Although not obviously a young adult book this was a book that I could read with my children. It made a nice change for me to read a fantasy story that was more interested in court intrigue and petty back-biting than expansive battles and an obvious good versus evil. Even the villains in this story had heart and character. One of them was clearly unhinged but rather than being evil for evil sake there was a sense that his life and choices built up rage and resentment towards his brother to the point where he snapped. I liked that.
Every chapter changes the point of view and this could have been confusing. The author put the name of the character at the start of the chapter to make it clear and easy. IN fact everything about this story works to make it easy to read. I flew through this book a lot faster than I thought I would. The descriptions of how wizards learn the laws of physics and then tweak them to create magic really worked for me. Changing the nature of things rather than creating or destroying them fits a lot better with my mindset than an abstracted view that magic just is.
My favourite character was the cat. A wizard’s familiar. Except he wasn’t just a cat he was a shape-shifting demon. It was the small things that made this book really work. From the lovable minor characters to the use of language this fantasy story provided me with entertainment throughout. It was more Philipa Gregory than George R.R. Martin and with less executions than either.
As soon as I heard about the Kickstarter project to create this book I was on-board instantly. For me this is a validation of my youth. A way to explain how I became the person I am today. I imagine my face was a little like those of the first monks to see a Gutenberg bible. I’ve seen one and regardless of what you think about the content they are amazing.
This book was supposed to be a paperback. Having received my stunning hardback I can’t imagine it having been printed any other way. The quality of this book started with the cover and continued throughout. I love the cover and how it took me back to my childhood grabbing the latest book from the library. Before reading this book I took half an hour or so just flicking through the pictures. OK so I have done the same thing two or three times since then.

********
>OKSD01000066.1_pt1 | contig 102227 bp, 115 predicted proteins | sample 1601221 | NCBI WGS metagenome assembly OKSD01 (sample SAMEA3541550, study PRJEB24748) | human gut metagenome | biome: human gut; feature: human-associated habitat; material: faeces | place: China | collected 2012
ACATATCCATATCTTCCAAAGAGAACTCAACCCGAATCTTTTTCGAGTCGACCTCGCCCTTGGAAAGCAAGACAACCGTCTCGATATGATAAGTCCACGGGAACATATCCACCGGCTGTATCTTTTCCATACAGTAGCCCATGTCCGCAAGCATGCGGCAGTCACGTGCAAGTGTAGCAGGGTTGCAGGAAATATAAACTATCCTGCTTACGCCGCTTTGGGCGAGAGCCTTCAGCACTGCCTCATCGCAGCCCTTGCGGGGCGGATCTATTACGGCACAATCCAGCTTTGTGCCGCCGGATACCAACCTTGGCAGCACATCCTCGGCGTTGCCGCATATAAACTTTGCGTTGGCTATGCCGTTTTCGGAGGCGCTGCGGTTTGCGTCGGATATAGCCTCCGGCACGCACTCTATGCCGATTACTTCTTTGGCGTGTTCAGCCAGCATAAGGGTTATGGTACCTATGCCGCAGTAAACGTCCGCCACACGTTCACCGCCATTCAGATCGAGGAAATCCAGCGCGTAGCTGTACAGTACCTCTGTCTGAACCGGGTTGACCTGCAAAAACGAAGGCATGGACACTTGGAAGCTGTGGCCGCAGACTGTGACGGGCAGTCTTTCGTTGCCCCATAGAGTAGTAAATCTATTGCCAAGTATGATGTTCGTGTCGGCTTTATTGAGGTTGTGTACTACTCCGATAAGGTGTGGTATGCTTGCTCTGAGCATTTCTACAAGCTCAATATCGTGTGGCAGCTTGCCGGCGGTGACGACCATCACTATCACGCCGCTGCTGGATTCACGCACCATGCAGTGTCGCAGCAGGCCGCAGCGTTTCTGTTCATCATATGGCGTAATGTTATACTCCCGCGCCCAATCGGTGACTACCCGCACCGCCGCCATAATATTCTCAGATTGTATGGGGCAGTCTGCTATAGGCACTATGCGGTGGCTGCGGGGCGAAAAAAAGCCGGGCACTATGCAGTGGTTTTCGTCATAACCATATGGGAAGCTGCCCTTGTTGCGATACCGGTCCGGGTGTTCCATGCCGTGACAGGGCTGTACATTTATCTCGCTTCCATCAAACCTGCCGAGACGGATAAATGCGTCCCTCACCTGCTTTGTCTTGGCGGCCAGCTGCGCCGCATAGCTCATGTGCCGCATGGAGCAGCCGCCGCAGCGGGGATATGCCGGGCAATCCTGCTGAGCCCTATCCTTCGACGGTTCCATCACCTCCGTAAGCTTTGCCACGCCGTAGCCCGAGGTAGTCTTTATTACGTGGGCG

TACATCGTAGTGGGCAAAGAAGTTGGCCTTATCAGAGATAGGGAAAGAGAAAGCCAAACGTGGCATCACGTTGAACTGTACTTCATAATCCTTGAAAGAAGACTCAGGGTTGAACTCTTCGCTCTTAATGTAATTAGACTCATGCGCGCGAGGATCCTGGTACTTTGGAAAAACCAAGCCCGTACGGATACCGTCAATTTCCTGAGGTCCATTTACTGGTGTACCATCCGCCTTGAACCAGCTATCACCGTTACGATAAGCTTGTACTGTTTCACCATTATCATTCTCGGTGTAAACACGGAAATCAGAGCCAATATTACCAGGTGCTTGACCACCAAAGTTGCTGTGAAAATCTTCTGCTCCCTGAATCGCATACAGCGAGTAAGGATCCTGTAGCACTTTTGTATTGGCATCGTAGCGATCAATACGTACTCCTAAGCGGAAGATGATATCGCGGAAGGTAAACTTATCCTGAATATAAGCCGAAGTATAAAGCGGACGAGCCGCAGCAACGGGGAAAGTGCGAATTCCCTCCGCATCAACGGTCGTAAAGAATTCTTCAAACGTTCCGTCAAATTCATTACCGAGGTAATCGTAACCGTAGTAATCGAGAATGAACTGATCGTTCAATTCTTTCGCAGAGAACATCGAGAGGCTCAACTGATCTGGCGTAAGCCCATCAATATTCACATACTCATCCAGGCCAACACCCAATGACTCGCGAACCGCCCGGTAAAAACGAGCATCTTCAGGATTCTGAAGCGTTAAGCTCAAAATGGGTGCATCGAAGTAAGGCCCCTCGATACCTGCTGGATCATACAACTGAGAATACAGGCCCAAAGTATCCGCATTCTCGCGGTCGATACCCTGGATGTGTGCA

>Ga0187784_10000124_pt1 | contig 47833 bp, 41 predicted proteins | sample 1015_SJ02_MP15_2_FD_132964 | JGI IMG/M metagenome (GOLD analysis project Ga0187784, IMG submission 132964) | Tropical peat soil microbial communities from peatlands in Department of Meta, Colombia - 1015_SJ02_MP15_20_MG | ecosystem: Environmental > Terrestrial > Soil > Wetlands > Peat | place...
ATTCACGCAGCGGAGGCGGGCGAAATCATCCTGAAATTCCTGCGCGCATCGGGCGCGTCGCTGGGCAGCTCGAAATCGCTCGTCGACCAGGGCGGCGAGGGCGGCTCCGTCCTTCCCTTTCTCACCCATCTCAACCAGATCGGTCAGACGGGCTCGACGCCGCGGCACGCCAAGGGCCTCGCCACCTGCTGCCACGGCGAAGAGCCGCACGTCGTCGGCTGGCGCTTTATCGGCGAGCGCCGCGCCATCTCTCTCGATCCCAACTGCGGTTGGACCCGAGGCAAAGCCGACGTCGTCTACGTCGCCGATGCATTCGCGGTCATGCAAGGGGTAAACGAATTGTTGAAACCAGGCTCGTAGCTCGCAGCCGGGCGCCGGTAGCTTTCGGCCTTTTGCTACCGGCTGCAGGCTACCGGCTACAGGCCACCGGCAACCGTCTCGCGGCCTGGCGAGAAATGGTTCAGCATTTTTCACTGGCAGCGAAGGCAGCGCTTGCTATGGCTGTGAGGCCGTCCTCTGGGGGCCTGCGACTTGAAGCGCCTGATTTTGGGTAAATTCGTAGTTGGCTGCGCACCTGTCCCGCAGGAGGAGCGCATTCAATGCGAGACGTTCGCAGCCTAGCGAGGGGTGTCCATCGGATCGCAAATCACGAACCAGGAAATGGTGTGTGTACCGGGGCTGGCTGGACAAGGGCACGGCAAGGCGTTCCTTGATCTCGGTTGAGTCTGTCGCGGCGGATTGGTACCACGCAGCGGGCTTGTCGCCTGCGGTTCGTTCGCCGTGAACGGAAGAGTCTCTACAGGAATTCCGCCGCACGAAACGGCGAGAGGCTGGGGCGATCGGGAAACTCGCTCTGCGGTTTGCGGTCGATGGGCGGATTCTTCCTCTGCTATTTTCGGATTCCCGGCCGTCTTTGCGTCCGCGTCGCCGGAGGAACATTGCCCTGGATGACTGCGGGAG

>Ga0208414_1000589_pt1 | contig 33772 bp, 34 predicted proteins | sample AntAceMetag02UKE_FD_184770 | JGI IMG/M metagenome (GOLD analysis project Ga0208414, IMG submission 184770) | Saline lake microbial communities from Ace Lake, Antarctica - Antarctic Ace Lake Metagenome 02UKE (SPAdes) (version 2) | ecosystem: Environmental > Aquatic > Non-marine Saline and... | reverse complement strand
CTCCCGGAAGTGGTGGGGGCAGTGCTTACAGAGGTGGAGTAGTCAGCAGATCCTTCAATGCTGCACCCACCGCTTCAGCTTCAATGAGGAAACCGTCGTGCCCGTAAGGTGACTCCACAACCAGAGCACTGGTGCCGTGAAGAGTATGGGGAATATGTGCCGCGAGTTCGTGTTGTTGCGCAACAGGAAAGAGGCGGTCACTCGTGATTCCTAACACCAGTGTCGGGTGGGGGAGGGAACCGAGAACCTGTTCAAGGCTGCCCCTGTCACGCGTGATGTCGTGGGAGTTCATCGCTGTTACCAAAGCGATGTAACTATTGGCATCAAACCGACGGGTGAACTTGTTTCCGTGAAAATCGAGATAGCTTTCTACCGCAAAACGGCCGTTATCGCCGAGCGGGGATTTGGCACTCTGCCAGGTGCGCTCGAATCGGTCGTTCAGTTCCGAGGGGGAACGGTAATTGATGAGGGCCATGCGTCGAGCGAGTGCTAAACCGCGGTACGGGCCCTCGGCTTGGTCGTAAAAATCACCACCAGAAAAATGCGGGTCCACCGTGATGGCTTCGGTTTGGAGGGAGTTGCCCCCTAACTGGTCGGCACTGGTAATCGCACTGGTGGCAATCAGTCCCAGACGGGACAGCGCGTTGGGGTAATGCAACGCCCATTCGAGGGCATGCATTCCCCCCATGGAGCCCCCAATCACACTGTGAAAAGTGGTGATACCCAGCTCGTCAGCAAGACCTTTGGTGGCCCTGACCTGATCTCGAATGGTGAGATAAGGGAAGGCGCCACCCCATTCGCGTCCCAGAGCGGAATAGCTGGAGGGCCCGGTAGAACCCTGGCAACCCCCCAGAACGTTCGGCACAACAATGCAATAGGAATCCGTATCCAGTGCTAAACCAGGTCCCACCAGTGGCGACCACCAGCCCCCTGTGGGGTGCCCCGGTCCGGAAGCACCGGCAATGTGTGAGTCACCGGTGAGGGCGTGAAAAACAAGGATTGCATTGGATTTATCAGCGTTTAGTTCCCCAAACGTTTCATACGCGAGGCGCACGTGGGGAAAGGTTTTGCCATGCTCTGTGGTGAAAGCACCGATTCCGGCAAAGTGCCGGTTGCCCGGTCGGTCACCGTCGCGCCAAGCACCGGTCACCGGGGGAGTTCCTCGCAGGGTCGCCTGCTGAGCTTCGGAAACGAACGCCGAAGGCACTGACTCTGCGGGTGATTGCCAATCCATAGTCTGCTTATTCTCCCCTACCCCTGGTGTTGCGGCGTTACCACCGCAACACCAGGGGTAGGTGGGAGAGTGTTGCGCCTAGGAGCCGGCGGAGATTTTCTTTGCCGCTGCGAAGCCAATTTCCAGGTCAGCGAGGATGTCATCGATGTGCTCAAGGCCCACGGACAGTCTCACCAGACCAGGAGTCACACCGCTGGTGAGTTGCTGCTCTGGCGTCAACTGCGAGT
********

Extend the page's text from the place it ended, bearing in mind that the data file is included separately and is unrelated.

The importance of the Fighting Fantasy series has been underplayed for a long while. Reading this book made me consider not just the impact they had on me but on the entertainment industry. When I was young and reading these books I was also a gamer. Back then whether it was a book or a game everything was linear. Every single story led game had one clear route. Then came Fighting Fantasy. Other kids like me (but more talented) took their experiences and love of choices to make games with multiple routes and a split narrative. Would we have had games like Fable 3 without Fighting Fantasy? Maybe but in my opinion it would probably have been a few years later. For me these books were an important part of my self-discovery and will always hold a special place in my heart.
I have always had trouble explaining the books to people that have never played them. Now though I can lend them my weighty tome so that they can learn for themselves. I hadn’t realized how much I didn’t know about the series until I read this. I might have to see if I can get hold of some to go through with my youngest.
This book was obviously a labour of love and Jonathan Green’s efforts have resulted in an outstanding book. It may not be cheap but it is worth every penny.
This cover is rather underwhelming. I textured physical cover like the limited edition Salamanders book that Black Library put out would work amazingly on this book. Somehow the cover works. There is something about the simplicity that draws the eye and make the bright orange scales really pop. What I really like though is the attention to detail. Rather than a quote attributed to a modern author it credits Voltaire. That made me chuckle and instantly want to open the book.
]Of course opening the book was never going to be an issue for me. I am yet to read anything by K. T. Davies that I haven’t thoroughly enjoyed. No pressure then. I was a little confused during part of this book as I thought I’d read it before. There is a very similar scene regarding the demon in another book by the same publisher. That scene aside these are very different books but both enjoyable.
At first glance this is a very simple book with not a lot of though process required. It wasn’t until I finished reading the book that I realized that I didn’t have a clue as to the gender of the main character Breed. Just Breed. The half-breed. The outcast. That’s how I viewed the character all the way through. That made me stop and pause for a while. I’ve not thought about mixed heritage characters for ages. That made me reflect Tanis Half-Elven the first mixed race character I ever really thought about in that way. Anything that makes me think of my first fantasy obsession is a good thing.